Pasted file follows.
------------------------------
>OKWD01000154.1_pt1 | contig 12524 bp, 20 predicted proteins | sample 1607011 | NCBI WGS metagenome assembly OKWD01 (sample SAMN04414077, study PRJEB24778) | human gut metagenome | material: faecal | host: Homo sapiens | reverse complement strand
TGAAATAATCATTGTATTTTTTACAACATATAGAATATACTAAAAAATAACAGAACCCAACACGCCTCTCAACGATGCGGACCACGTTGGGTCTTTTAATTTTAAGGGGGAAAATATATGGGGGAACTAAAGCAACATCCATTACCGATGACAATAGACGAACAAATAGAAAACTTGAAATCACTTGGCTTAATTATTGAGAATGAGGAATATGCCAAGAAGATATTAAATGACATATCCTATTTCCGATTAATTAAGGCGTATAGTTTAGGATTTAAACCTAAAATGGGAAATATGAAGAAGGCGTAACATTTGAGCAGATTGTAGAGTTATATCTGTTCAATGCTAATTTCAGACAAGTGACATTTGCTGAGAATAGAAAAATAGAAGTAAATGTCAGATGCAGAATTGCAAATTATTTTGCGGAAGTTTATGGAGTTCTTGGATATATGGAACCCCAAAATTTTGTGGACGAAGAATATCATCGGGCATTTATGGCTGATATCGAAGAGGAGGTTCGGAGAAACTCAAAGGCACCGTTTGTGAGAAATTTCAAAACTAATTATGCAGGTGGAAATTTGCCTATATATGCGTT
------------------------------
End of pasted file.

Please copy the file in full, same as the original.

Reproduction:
>OKWD01000154.1_pt1 | contig 12524 bp, 20 predicted proteins | sample 1607011 | NCBI WGS metagenome assembly OKWD01 (sample SAMN04414077, study PRJEB24778) | human gut metagenome | material: faecal | host: Homo sapiens | reverse complement strand
TGAAATAATCATTGTATTTTTTACAACATATAGAATATACTAAAAAATAACAGAACCCAACACGCCTCTCAACGATGCGGACCACGTTGGGTCTTTTAATTTTAAGGGGGAAAATATATGGGGGAACTAAAGCAACATCCATTACCGATGACAATAGACGAACAAATAGAAAACTTGAAATCACTTGGCTTAATTATTGAGAATGAGGAATATGCCAAGAAGATATTAAATGACATATCCTATTTCCGATTAATTAAGGCGTATAGTTTAGGATTTAAACCTAAAATGGGAAATATGAAGAAGGCGTAACATTTGAGCAGATTGTAGAGTTATATCTGTTCAATGCTAATTTCAGACAAGTGACATTTGCTGAGAATAGAAAAATAGAAGTAAATGTCAGATGCAGAATTGCAAATTATTTTGCGGAAGTTTATGGAGTTCTTGGATATATGGAACCCCAAAATTTTGTGGACGAAGAATATCATCGGGCATTTATGGCTGATATCGAAGAGGAGGTTCGGAGAAACTCAAAGGCACCGTTTGTGAGAAATTTCAAAACTAATTATGCAGGTGGAAATTTGCCTATATATGCGTT